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Are stocks too expensive?

Many investors are getting nervous about the stock market rally over the past few weeks.



The S&P500 index hit a 2012 high of 1,470 while the SET hit a 16-year high last week. Some investors are now wondering whether stocks are too expensive. To answer the question, I would point to a different direction - the bond markets.

In relative terms, bonds are much more expensive than stocks. As fear of the Euro break-up elevated in June, investors sold stocks and bought high-quality sovereign bonds such as those of the US and Germany to reduce their risk exposure. The price of US treasuries rallied 5 per cent in the second quarter, pushing the bond yield to a record low. Ten-year US treasury yield hit a 200-year low at 1.4 per cent and short-term German bunds are trading at flat or negative yields.

The 10-year Thai government bond yield also came down, from 3.8 per cent to 3.6 per cent. In other words, investment in bonds is yielding low returns with very limited potential gains. On the other hand, stocks are still trading at a discount. The MSCI Asia-Pacific ex Japan index is currently trading at 12 times P/E ratio, or 15-per-cent discount to its long term average P/E of 14 times.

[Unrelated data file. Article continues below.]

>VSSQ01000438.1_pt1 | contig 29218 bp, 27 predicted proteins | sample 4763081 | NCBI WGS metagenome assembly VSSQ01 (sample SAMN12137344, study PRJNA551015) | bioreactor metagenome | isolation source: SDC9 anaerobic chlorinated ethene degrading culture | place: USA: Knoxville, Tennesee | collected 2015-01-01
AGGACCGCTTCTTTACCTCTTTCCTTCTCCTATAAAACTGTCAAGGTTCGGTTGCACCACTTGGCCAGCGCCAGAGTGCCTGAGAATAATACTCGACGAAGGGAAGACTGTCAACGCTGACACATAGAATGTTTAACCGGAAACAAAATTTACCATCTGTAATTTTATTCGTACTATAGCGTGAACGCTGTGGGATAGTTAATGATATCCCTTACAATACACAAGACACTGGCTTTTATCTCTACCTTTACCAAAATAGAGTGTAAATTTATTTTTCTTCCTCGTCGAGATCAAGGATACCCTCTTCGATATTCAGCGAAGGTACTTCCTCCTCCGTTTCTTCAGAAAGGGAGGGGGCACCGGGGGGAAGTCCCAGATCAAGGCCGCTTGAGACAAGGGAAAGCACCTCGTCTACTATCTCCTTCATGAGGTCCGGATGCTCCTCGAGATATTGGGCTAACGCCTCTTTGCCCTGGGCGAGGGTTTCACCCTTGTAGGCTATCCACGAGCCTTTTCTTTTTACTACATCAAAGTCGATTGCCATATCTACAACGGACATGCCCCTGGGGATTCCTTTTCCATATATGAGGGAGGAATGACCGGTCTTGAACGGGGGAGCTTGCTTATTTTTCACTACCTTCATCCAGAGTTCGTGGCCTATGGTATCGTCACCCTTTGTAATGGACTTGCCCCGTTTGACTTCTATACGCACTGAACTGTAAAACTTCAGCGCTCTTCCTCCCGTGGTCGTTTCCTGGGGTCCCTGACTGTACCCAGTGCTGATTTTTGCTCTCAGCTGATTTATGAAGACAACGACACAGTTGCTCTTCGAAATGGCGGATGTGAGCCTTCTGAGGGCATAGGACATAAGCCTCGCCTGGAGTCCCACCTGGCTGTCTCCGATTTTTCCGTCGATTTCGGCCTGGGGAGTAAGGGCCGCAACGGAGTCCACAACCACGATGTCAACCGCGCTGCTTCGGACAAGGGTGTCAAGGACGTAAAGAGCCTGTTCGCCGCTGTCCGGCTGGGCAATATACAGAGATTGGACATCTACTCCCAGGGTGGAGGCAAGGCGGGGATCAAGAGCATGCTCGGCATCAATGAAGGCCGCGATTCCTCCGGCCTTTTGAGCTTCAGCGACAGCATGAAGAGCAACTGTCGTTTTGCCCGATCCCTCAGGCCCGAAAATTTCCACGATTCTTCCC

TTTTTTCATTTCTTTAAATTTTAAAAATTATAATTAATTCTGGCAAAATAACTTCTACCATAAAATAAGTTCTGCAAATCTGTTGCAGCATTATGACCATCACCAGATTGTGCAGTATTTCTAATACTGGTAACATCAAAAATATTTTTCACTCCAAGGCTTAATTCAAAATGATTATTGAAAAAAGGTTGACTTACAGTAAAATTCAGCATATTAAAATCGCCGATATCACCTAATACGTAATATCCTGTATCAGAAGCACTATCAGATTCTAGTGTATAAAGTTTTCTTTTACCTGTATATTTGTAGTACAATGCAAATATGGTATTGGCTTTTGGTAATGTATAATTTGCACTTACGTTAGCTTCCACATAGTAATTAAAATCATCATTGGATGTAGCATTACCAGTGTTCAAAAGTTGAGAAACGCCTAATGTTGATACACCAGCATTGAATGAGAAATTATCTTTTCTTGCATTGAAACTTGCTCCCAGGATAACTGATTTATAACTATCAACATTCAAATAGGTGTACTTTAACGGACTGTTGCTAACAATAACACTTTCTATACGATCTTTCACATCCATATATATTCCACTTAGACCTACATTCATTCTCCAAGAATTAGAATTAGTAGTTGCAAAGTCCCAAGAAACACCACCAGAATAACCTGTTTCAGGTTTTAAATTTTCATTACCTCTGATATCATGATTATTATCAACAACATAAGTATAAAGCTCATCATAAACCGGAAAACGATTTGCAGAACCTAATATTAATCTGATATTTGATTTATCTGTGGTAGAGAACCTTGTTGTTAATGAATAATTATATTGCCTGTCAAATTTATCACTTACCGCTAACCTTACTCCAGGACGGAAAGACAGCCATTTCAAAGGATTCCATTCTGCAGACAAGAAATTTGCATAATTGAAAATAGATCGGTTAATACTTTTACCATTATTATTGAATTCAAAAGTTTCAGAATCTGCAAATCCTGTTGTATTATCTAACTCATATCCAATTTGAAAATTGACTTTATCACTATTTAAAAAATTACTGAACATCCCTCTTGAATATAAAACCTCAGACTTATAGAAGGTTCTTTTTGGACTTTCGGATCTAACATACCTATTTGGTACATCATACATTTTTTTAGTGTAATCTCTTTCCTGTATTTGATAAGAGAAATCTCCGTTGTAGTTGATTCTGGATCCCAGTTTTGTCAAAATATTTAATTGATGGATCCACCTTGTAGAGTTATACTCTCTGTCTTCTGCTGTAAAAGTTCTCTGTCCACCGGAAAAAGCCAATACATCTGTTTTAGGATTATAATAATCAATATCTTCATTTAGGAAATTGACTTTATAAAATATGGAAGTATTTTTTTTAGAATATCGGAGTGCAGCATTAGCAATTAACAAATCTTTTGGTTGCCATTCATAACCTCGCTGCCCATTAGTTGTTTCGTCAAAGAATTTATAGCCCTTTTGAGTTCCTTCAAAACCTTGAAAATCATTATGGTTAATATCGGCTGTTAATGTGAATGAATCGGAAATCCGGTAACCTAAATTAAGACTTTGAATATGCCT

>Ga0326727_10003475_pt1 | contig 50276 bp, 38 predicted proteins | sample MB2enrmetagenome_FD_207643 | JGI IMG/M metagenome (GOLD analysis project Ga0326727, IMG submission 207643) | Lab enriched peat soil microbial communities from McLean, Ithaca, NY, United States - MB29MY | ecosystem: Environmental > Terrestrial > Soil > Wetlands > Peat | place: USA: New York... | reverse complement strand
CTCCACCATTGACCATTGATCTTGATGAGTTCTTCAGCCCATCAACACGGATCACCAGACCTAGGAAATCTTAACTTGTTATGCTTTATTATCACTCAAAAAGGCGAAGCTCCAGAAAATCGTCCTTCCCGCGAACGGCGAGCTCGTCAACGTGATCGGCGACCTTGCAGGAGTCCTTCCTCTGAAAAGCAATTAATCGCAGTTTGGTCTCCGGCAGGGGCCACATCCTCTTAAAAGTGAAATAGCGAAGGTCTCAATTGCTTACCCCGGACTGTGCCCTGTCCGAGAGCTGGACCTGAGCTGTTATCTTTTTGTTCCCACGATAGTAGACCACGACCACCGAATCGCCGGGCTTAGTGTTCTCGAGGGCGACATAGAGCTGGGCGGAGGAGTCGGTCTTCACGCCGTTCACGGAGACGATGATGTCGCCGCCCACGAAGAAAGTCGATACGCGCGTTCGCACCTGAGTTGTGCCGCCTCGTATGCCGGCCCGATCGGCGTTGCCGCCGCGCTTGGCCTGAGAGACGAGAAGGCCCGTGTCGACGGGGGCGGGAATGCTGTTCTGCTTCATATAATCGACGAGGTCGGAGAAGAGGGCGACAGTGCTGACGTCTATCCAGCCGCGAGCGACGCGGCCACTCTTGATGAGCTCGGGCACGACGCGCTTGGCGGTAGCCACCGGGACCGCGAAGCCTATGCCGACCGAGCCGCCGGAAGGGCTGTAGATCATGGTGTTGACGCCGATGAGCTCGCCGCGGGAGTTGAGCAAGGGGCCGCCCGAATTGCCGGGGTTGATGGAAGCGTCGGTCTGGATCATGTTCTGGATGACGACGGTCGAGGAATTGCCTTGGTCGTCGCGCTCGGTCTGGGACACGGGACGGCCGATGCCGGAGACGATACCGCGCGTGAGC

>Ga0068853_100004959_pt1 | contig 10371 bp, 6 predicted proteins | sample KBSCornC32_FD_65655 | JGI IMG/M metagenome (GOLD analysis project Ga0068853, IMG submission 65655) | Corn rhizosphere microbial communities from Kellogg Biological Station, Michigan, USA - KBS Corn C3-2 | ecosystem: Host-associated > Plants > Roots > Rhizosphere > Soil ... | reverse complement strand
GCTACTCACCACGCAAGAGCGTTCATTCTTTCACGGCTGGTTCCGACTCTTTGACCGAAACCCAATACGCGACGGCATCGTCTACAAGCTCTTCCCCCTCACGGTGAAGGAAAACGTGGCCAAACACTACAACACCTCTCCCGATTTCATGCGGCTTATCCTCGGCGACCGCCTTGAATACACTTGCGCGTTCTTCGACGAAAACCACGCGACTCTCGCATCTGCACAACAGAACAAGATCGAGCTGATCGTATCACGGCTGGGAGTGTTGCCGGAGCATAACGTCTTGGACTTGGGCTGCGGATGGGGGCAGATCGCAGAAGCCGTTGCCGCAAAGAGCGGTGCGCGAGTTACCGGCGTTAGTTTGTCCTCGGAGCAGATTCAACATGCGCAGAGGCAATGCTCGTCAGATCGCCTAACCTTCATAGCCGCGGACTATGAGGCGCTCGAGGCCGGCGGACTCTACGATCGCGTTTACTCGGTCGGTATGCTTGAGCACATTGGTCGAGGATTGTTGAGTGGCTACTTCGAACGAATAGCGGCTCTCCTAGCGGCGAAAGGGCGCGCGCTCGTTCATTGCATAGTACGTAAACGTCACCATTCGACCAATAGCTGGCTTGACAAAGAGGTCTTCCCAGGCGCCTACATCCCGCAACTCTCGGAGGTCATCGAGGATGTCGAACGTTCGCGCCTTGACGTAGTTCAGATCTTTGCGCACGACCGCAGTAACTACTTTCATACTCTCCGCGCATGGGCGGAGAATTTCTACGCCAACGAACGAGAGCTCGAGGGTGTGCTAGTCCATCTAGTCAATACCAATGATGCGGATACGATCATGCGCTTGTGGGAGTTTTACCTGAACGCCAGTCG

Low bond yields also make stocks more attractive because of the yield gap. While bond yields have dropped towards zero, stock investors can still expect around 3 to 4 per cent from dividends. The difference between stocks' dividend yield and bond yield is at a record high level.

A recent survey of global fund managers shows that professional money managers are still keeping a lot of cash sitting on the market sidelines. The 173 institutional fund managers who took part in the monthly survey expressed greater optimism towards global economic recovery.

In our view, we expect that cash kept by fund managers and money invested in low-yielding government bonds will flow back into stock markets in the third quarter. We also recommend that investors switch equity holdings from the leading markets such as Thailand and the US (which have outperformed other markets this year) to lagging markets like Asia-Pacific ex Japan so as to capture more upside from this rally.

Komsorn Prakobphol is Wealth Manager at Tisco Asset Management.


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